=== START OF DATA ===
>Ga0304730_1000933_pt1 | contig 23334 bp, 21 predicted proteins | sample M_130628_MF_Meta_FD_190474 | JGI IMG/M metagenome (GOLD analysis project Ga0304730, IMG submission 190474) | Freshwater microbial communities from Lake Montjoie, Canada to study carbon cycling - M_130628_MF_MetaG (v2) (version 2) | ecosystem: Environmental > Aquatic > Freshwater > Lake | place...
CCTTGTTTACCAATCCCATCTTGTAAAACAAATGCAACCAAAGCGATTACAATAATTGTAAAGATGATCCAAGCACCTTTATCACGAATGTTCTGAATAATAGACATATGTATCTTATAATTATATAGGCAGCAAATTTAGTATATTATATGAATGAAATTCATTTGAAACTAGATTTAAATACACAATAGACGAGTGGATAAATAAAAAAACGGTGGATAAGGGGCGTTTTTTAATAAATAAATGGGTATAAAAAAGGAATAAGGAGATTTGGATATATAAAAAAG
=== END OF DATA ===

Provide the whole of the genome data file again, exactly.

>Ga0304730_1000933_pt1 | contig 23334 bp, 21 predicted proteins | sample M_130628_MF_Meta_FD_190474 | JGI IMG/M metagenome (GOLD analysis project Ga0304730, IMG submission 190474) | Freshwater microbial communities from Lake Montjoie, Canada to study carbon cycling - M_130628_MF_MetaG (v2) (version 2) | ecosystem: Environmental > Aquatic > Freshwater > Lake | place...
CCTTGTTTACCAATCCCATCTTGTAAAACAAATGCAACCAAAGCGATTACAATAATTGTAAAGATGATCCAAGCACCTTTATCACGAATGTTCTGAATAATAGACATATGTATCTTATAATTATATAGGCAGCAAATTTAGTATATTATATGAATGAAATTCATTTGAAACTAGATTTAAATACACAATAGACGAGTGGATAAATAAAAAAACGGTGGATAAGGGGCGTTTTTTAATAAATAAATGGGTATAAAAAAGGAATAAGGAGATTTGGATATATAAAAAAG